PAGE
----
“Rye Fields,” oil on canvas, by Arseny Meshchersky, 1900.

by Hayden Saunier

I fell in love with a field of rye.
It happened this spring for the first time and I am not young.
Let me tell you how this field
was both a single being and a multitude.
How it lay open to sky, wind, creature, sound.
How it rippled and flowed, bent, bowed, lay down, arose,
stood tall, grew taller, held its ground.
It hummed and whispered.
Sometimes it went completely still.
I watched it build itself out of nothing but chemistry
in a few short weeks, each stalk forming
leaflet, segment, grain head, braid, fine hairs.
As it grew, wild daisies bloomed inside the long straight rows,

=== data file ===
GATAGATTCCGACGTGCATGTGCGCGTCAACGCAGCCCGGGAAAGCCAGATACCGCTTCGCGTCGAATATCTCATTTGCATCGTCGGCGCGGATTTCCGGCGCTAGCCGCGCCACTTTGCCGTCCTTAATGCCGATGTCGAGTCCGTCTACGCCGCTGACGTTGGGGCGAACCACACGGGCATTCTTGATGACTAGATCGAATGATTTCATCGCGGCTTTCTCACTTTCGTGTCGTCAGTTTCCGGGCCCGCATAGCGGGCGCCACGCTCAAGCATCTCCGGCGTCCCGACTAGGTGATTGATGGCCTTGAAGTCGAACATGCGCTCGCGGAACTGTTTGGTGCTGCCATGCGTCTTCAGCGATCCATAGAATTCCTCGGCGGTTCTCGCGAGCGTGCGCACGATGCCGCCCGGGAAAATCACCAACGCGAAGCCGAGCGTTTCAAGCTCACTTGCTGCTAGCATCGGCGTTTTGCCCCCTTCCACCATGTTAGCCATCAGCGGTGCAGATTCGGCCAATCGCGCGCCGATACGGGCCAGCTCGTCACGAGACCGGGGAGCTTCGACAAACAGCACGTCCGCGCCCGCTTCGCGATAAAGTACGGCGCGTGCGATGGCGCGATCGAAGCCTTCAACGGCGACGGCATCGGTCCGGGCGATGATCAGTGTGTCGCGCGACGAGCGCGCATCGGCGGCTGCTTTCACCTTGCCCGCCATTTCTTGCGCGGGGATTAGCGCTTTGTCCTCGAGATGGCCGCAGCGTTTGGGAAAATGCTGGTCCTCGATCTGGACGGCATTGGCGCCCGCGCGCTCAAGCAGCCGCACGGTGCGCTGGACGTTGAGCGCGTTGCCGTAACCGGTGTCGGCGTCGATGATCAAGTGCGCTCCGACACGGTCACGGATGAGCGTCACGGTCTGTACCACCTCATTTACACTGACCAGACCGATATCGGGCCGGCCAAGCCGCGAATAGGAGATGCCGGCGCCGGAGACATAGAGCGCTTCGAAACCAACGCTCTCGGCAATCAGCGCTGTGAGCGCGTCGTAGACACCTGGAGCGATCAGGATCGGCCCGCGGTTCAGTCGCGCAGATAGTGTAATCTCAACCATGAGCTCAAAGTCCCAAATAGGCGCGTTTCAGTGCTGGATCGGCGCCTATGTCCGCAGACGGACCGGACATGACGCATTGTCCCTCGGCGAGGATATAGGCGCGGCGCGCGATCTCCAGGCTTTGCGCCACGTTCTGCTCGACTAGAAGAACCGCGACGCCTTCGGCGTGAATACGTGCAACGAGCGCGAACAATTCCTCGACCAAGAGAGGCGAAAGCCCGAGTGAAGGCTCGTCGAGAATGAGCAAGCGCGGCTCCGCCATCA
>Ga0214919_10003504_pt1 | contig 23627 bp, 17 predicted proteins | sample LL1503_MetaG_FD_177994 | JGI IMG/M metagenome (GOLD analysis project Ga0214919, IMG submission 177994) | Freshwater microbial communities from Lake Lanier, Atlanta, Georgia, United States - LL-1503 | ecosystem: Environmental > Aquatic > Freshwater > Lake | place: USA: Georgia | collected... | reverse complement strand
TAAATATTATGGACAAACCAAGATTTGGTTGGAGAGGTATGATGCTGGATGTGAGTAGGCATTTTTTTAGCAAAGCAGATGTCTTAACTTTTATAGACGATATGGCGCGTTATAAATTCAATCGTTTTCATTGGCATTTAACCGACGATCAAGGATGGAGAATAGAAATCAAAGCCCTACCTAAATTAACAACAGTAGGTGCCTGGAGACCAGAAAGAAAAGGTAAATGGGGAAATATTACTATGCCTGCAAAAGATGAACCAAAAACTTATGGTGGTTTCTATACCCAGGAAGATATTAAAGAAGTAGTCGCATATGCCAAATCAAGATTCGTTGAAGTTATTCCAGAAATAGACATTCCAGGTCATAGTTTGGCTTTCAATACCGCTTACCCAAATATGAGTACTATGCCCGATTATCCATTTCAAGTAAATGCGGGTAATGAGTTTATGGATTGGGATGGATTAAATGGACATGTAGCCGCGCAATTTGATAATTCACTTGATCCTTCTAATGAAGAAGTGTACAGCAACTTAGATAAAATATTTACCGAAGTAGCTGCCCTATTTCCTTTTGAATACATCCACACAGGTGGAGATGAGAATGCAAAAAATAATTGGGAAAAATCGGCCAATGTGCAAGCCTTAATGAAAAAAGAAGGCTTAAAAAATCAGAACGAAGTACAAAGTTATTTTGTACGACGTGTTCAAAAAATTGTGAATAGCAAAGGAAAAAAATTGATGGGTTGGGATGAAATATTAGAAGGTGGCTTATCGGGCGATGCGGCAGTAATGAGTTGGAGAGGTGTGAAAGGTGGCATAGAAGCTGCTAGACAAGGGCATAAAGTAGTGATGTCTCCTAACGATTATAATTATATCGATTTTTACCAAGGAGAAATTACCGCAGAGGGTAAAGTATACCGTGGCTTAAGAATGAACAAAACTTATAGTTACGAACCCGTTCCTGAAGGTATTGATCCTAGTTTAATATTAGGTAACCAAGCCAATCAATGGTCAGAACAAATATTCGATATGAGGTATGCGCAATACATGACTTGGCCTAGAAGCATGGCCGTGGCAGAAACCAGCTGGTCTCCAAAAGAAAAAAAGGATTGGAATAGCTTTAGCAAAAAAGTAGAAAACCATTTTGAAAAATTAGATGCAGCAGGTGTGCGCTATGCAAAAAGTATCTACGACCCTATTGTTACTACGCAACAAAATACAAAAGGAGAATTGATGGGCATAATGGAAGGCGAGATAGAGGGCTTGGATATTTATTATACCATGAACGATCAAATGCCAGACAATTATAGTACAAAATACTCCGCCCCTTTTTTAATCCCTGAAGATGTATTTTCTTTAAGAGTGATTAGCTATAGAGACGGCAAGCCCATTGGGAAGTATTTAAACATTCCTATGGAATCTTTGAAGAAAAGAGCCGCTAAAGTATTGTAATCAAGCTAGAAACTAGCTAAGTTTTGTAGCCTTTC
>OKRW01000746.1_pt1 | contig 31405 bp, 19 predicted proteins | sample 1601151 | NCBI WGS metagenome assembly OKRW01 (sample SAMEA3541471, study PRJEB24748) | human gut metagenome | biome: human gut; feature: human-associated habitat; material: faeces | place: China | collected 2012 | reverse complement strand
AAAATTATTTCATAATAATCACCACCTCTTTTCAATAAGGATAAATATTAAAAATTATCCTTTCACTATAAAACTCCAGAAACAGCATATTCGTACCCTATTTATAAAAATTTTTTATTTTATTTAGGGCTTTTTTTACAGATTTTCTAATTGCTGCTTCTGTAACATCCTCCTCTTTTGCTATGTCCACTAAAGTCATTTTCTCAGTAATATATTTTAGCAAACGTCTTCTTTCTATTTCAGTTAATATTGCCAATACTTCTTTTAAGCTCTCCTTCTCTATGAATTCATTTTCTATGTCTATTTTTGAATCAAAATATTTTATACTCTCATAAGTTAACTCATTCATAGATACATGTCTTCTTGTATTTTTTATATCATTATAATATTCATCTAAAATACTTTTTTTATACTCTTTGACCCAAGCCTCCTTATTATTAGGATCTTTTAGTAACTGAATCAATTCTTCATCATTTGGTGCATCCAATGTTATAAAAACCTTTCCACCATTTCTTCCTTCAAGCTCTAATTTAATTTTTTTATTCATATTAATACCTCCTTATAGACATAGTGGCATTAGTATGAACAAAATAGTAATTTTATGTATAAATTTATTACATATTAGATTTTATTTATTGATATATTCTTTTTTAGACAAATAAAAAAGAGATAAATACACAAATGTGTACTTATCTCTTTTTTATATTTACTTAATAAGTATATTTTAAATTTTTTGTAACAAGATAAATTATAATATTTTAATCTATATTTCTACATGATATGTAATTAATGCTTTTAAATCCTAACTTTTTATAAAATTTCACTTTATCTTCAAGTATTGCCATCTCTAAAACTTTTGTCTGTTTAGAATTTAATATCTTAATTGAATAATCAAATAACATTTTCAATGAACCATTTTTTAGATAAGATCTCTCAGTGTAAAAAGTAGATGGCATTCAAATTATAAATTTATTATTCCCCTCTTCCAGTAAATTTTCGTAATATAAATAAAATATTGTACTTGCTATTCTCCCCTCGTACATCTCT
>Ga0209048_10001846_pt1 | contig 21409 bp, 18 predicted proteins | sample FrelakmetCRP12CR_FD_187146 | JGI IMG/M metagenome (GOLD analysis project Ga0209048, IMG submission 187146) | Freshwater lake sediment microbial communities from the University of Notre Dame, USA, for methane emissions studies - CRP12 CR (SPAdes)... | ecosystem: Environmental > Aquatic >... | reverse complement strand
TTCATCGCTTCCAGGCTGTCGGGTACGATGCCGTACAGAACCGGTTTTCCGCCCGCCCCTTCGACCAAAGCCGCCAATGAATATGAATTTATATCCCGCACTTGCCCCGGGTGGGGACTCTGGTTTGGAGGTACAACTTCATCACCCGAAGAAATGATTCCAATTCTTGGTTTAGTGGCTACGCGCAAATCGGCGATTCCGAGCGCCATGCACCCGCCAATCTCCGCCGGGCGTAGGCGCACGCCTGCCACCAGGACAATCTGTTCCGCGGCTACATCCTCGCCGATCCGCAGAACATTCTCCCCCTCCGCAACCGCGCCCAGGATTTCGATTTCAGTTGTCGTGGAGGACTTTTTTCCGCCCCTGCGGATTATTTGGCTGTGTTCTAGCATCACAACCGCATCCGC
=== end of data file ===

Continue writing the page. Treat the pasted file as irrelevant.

each a separate question to do with love.
Some days the sun drove patterns through the furrows,
weaving self and shadow into its warp and woof
and every single color would show up, threading stems
with teal, bronze, azure, purple, silver-white.
I stood rapt in adoration at its edges.
It held the whole world for a while.
And even when the rye was cut down
and lay flat on the earth to dry where it fell,
the all of it radiated a gold and silver light.
Even then, it glowed.

Hayden Saunier is the author of five poetry collections, most recently A Cartography of Home, published in 2021. Her work has been awarded the Pablo Neruda Prize, the Rattle Poetry Prize, the Gell Poetry Prize, has been featured on The Writers Almanac, Poetry Daily, Verse Daily, and published in journals such as 32 Poems, Beloit Poetry Journal, Pedestal Magazine, Thrush Poetry Journal, and Virginia Quarterly Review. www.haydensaunier.com @Hayden_Saunier